With a delayed effort, the need to rapidly decarbonisation between 2030-2050 would hit Queensland’s coal industry hardest with a “substantive” decline in exports due to the relative size of its export coal industry compared to the wider state-wide economy. New South Wales is similarly exposed, but coal exports form a smaller part of that state’s economy. Conversely, Western Australian iron ore and other mining are projected to grow.

However, the report notes:

“These impacts could be mitigated. Higher short-term decarbonisation targets coupled with domestic policy certainty could assist to smooth the transition, avoid shocks, allow coordinated transition plans to be developed for the most vulnerable industries, and enable higher confidence to attract investment in emerging low emissions industries and technologies.”

Figure 3: Coal exports, percentage growth over labelled period

Source: CSIRO, Exploring Climate Risk in Australia

By 2050, GDP per capita would be 5 per cent lower and there would be 1 per cent fewer jobs, under the delayed scenario. Relative to current levels, the overall economic impacts on household income and consumption are highest in New South Wales and Victoria. For example, higher input prices under the delayed transition scenario would hit the food manufacturing industry flowing through to higher cost-of-living for consumers.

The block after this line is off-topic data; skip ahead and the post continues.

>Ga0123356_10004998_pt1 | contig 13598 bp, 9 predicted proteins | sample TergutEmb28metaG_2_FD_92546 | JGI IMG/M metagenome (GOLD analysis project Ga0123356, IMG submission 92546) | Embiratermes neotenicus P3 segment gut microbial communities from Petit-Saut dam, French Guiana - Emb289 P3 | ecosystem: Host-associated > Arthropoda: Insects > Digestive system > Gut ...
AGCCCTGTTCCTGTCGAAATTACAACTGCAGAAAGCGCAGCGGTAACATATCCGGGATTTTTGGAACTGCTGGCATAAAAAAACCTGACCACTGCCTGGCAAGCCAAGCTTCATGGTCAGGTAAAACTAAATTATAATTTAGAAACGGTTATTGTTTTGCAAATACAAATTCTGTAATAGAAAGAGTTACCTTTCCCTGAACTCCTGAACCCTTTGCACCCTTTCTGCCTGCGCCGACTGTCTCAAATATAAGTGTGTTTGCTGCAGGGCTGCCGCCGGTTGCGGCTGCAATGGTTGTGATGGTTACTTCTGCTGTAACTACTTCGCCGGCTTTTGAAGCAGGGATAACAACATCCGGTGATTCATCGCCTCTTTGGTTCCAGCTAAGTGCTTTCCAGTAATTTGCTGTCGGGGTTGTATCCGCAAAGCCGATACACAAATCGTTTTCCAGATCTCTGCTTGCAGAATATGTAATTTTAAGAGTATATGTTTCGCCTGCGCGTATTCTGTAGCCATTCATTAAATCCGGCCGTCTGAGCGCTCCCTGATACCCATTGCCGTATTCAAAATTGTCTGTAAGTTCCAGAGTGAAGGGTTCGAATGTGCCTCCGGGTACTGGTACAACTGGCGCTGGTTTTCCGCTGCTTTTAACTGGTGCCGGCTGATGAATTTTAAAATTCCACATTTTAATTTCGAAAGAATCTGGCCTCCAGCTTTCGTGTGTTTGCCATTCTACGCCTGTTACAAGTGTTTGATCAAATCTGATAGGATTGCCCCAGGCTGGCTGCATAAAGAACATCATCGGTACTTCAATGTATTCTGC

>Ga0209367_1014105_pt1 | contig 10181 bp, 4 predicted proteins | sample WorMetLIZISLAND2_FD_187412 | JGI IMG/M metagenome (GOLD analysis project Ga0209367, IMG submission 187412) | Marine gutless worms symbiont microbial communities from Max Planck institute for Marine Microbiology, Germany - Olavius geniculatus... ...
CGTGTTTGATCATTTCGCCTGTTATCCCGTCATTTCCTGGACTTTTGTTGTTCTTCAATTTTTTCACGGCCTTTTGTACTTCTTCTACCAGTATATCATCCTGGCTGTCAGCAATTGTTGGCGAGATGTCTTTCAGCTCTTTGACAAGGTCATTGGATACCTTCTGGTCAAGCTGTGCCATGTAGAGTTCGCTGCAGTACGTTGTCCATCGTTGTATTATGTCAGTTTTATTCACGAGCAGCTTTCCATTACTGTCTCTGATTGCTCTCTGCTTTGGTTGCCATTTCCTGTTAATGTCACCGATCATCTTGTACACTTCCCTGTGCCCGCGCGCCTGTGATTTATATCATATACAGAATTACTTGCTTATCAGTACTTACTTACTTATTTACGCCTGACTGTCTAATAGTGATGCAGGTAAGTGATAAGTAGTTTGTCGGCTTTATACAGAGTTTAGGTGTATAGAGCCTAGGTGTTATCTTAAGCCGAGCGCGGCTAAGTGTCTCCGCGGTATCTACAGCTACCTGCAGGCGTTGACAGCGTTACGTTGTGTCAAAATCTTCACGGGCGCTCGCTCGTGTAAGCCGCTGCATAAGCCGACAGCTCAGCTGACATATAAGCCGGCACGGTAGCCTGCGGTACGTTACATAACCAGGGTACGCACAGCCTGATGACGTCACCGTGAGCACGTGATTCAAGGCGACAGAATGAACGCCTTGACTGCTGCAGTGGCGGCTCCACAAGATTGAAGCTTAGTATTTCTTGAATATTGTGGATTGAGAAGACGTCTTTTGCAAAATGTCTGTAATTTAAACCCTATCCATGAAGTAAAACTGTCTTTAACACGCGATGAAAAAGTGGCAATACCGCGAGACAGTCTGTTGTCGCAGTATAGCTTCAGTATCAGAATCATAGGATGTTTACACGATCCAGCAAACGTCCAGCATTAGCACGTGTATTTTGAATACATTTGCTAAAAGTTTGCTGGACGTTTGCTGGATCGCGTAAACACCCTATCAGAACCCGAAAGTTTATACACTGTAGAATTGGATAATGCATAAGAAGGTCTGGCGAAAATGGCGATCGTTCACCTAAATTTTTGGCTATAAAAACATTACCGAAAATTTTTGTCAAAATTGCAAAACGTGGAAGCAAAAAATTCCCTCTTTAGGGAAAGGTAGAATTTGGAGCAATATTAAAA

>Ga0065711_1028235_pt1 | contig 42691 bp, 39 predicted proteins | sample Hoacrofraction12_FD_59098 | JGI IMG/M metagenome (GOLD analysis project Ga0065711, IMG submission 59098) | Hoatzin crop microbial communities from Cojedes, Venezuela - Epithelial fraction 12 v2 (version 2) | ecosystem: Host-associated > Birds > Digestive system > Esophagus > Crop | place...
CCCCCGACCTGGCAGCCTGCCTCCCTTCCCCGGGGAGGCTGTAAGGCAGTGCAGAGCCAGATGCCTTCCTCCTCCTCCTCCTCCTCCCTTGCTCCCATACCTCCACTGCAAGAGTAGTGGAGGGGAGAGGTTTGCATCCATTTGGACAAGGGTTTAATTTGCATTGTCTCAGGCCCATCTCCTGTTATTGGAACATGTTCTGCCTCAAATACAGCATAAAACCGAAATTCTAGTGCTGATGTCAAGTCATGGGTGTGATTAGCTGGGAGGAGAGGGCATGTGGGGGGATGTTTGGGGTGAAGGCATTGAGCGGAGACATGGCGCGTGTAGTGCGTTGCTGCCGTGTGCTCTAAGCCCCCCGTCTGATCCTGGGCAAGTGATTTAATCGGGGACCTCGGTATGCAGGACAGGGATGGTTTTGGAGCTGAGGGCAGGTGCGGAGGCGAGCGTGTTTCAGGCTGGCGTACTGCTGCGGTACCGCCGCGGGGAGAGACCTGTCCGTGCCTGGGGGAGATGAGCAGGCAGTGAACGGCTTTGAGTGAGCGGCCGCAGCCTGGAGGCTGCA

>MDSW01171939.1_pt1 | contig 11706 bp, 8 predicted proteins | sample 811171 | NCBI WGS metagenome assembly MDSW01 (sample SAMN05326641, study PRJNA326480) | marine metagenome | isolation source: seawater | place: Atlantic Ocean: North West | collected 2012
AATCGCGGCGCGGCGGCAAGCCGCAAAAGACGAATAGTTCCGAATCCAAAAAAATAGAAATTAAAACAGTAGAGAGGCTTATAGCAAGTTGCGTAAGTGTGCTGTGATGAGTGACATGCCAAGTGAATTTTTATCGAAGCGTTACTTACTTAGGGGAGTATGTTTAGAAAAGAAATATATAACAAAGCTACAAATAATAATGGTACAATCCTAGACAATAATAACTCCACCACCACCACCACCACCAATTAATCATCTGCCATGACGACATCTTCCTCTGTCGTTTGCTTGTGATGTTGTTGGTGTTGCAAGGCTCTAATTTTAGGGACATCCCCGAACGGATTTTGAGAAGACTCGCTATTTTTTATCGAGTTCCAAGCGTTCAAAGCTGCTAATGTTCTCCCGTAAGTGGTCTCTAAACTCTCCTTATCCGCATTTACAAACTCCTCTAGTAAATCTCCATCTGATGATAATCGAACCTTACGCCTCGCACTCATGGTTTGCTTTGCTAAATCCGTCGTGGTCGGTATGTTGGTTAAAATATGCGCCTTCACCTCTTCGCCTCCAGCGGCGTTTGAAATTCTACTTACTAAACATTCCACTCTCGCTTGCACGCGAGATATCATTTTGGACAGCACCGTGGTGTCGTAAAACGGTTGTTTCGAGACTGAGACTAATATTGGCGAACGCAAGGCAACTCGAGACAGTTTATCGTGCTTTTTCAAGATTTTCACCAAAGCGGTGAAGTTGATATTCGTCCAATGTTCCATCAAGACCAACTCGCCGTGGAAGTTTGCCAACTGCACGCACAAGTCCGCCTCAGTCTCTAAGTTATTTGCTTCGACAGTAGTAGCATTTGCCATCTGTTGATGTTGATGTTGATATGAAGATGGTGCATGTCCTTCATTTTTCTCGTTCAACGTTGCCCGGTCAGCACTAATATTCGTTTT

What next?

While a lot of the public debate around Net Zero emissions has focused on changes to Australia’s electricity system, the report notes some challenges show less influence on the nation’s Net Zero trajectory.

The modelling shows Australia may not be as exposed in some areas, as first thought. According to Dr Whitten electricity generation had the clearest transition roadmap towards Net Zero, but industries such as mining and other emissions-heavy industries like mineral processing, are more exposed to risk:

“In the electricity sector, for example, we already have a strong transition plan … But in general, we can say that a faster transition will be a harder one for those fossil fuel intensive industries.”

Climate risk is complex, and according to the report the variability in results from its “relatively limited analysis” shows the importance of considering risks more generally and highlights the need for a more comprehensive transition risk assessment.

Regardless of the path taken towards Net Zero, the transition to decarbonise the economy would come at a cost - but the report claims a slower, orderly transition may cost less and improve future economic outcomes. And a lot of this risk could be mitigated:

“Higher short-term decarbonisation targets coupled with domestic policy certainty could assist to smooth the transition, avoid shocks, allow coordinated transition plans to be developed for the most vulnerable industries, and enable higher confidence to attract investment in emerging low emissions industries and technologies.